George W. Bush and Al Gore marshaled their legal forces Sunday for a climactic state Supreme Court showdown, with GOP lawyers saying it would be unjust “to keep the state and the nation on hold” during interminable recounts. Democrats said the truth can’t be rushed, as jangled nerves and protests punctuated another painstaking day of south Florida vote-counting.
With the long-count election stretching into a third agonizing week, the court strategy of both camps reached critical mass: Republicans hope to stop manual recounts that threaten Bush’s 930-vote lead out of 6 million cast; Gore wants the work to grind away, under rules most favorable to Democrats.
The candidates kept a low profile as their lawyers prepared for a momentous two-hour court hearing Monday. Each went for a jog and to church.
Calling these “extraordinary times,” Bush’s lawyers argued in court papers that Republican Secretary of State Katherine Harris has the authority to certify election results without accepting hand counts. They also said allowing the recounts to continue in selected Democratic-leaning counties would violate the constitutional rights of voters elsewhere.
“The selective manual recounts authorize county boards to engage in arbitrary and unequal counting of votes, and result in the disparate treatment of Florida voters based solely on where within the state they happen to reside,” Bush argued.
In a separate brief, Harris tried to distance herself from both Bush and Gore, even as Democrats pointed to her GOP presidential campaigning as a sign of bias. All seven supreme court justices were appointed by Democratic governors.
“It is clear, that for the Democrats and the Republicans, the object is to win, and that is understandable,” Harris’ brief said. “The stakes are very high.”
In its paper reply, the Gore team asked the court to set a generous standard for officials to “ascertain the electorate’s will” when they punched ballots in the disputed presidential election. They said local election officials in close cases can “determine the voter’s intent.”
Twelve days after America voted, the weekend tally of overseas absentee ballots lengthened Bush’s tiny 300-vote lead to a still-minuscule 930.
With recounts under way in two Democratic-leaning counties and third set to begin, Gore had a net gain of 76 votes, which if allowed would cut Bush’s lead to 854.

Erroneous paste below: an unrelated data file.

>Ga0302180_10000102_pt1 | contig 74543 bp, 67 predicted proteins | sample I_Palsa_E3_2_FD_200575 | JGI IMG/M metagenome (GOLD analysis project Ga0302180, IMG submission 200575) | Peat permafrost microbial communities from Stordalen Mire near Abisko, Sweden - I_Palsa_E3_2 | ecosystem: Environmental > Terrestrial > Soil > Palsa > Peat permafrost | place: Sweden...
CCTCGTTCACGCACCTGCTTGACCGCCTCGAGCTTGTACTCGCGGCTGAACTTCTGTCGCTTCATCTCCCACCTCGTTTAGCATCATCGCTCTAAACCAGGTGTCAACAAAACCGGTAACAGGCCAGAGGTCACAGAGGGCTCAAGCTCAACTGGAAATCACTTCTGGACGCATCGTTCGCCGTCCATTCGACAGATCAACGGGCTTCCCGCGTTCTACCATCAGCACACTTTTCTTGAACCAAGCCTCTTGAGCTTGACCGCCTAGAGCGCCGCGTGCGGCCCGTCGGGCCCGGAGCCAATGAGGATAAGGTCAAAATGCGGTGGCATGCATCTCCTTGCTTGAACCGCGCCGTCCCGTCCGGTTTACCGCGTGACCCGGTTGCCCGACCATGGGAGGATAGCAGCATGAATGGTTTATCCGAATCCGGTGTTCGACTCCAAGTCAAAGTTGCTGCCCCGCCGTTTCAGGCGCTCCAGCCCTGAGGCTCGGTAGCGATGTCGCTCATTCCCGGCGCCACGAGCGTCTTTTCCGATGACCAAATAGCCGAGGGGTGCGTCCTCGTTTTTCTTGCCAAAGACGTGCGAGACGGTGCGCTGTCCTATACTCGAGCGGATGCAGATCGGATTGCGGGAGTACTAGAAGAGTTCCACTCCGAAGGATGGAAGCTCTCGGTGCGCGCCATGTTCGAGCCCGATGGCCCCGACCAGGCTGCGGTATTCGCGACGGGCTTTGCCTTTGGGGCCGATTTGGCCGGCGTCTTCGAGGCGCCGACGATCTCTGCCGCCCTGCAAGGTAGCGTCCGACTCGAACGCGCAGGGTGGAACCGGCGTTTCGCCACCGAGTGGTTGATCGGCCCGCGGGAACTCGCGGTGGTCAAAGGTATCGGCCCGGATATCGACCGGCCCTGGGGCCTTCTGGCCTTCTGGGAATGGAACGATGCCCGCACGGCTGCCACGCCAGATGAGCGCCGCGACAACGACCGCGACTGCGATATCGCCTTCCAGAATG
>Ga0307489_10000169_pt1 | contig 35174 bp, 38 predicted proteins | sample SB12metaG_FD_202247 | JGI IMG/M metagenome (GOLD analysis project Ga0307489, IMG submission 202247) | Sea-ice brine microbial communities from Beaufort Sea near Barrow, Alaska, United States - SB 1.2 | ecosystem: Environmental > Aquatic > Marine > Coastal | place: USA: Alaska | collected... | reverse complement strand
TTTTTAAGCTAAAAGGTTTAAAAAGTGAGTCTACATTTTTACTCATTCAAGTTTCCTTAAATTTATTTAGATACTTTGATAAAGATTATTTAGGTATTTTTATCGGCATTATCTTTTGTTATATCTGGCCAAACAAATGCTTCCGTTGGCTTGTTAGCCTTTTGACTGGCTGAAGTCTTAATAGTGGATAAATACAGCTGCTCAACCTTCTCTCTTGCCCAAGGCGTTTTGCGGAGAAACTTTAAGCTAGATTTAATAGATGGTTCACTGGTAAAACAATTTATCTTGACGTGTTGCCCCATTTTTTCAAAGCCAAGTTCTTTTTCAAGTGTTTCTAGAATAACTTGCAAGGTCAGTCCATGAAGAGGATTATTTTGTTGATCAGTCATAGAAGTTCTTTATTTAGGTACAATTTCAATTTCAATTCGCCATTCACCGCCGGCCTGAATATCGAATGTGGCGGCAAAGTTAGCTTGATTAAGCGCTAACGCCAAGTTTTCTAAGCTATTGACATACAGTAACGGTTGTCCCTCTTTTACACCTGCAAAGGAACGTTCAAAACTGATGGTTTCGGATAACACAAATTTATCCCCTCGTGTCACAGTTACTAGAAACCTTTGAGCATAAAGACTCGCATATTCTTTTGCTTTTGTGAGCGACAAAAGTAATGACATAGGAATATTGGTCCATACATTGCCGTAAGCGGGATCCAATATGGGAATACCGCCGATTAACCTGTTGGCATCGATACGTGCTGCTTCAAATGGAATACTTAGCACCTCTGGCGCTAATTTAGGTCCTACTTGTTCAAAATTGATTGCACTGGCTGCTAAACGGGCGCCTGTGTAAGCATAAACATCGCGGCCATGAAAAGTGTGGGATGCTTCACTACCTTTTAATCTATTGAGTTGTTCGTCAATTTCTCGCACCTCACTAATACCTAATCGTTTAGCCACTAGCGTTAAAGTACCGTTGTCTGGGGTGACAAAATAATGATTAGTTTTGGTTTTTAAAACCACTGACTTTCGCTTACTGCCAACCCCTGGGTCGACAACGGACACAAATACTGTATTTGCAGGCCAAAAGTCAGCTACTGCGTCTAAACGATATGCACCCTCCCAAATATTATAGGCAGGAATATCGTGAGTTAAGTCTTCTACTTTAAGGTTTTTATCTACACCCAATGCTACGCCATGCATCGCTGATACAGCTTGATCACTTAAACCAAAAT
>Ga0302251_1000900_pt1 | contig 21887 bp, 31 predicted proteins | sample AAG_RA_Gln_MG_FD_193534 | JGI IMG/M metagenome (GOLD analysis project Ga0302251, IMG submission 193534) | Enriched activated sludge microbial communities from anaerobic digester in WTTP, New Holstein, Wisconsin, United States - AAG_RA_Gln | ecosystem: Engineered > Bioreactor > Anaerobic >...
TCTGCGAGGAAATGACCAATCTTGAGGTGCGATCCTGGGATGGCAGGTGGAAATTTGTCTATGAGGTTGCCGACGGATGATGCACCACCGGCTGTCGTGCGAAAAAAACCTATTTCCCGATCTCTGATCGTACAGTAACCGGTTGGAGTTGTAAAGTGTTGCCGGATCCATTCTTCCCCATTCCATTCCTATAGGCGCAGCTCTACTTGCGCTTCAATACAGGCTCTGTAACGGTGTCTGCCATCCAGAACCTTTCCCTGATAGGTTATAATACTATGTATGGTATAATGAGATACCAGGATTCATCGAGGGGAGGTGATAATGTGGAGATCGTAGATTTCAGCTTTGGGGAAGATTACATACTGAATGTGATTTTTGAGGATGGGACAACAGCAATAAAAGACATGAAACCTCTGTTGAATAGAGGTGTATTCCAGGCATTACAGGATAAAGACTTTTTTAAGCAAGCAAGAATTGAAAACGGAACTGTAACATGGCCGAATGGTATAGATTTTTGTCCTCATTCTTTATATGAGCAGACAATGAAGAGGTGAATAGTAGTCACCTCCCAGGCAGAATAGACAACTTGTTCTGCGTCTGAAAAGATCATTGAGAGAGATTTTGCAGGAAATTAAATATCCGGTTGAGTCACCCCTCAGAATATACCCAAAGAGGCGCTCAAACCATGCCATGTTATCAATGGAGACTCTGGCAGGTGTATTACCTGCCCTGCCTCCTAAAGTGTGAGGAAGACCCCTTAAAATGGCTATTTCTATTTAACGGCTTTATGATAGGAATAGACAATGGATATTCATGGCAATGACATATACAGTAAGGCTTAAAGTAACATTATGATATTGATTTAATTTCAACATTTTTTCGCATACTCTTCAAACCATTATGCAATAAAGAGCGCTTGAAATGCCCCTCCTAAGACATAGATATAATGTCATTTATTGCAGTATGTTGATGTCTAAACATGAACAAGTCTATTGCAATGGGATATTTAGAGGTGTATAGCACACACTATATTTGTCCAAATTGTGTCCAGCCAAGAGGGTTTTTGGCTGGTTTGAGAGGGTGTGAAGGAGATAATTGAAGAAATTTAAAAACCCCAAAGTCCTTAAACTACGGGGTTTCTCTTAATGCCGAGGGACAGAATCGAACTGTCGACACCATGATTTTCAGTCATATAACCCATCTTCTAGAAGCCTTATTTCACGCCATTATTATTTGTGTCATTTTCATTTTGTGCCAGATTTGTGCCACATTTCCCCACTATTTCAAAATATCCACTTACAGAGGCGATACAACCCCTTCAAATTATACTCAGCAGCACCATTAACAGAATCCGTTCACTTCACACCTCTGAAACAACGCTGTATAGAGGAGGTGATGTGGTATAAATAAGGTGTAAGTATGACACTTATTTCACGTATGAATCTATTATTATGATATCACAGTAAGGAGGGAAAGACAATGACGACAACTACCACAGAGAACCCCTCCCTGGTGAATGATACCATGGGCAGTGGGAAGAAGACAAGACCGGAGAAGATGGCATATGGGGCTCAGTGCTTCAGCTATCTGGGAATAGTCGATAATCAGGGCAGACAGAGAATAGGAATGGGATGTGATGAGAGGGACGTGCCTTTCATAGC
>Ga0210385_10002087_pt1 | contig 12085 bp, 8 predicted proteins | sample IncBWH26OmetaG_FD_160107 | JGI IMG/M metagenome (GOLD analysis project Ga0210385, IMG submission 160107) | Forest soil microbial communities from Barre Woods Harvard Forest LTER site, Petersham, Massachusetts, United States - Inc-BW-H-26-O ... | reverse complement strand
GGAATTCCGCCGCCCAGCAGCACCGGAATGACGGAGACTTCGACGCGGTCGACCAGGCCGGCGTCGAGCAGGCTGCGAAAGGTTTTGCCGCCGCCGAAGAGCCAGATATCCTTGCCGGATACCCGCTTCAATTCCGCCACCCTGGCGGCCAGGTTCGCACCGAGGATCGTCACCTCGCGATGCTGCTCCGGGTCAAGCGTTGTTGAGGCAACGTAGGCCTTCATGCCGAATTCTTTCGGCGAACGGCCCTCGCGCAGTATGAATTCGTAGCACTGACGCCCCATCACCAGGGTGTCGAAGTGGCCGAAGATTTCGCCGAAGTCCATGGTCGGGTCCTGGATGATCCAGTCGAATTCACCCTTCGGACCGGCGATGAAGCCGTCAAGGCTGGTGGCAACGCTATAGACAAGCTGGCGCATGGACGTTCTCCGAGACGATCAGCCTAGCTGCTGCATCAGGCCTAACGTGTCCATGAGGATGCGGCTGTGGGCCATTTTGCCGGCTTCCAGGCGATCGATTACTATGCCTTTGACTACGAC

Gore narrowly won the national popular vote and holds a slight edge over Bush in the all-important Electoral College tally, though neither man can reach the required total of 270 electoral votes without Florida’s 25.
The Texas governor spent the day with his family in Austin, Texas. In church, the pastor said, “We continue our prayers for the political process in this country and for those most closely governors by it. May your patience be their patience.”
Gore canceled plans to attend a long-scheduled conference in Tennessee, the home state that deserted him for Bush on Election Day. About 100 pro-Bush protesters packed the sidewalks across from his official residence in Washington. “We want Bush!” they shouted.
The identity of America’s 43rd president rests with the courts and in the ballot-counting rooms of Palm Beach, Broward and Miami-Dade counties, where more than 1.5 million ballots were cast, a majority from Democrats.
“It seems to be that they’re doing everything they can to stop the recounting of votes because they’re slightly ahead and they fear that after the recounting they won’t be,” said Democratic vice presidential candidate Joseph Lieberman, who conducted a rare tour of all five major news shows Sunday.
Bush’s camp continued its assault on the Gore-backed recounts, depicting the process as riddled with human error and Democratic bias. “God only knows how many ballots have been altered,” Gov. Marc Racicot said on “Fox News Sunday.” He called the nation’s political standoff “a very tangled web.”
Gore’s advisers were frustrated Sunday by small recount gains, particularly in Palm Beach County, where the election tempest first began when Democratic voters complained of a confusing ballot.
The vice president’s team accused the local elections board of imposing a too-strict standard for approving ballots.
In one Palm Beach precinct, Democrats said Gore picked up 11 votes in a sample recount conducted more than a week ago. When the same precinct was counted Saturday, Gore had lost 10 votes from the first tally. The board had actually counted 202 precincts, but only released totals where there were no disputed ballots.
In Broward County, Gore’s count by midday Sunday showed a net gain more than 80. More than half the 609 precincts remain to be counted.
Republicans accused the elections board of bowing to political pressure and reversing a decision to throw out ballots that did not have two corners poked out of the “chad” — the tiny pieces of paper in a punch-card ballot.
“The Gore campaign now wants to lower the bar because it needs more votes,” said Ed Pozzuoli, chairman of the county GOP.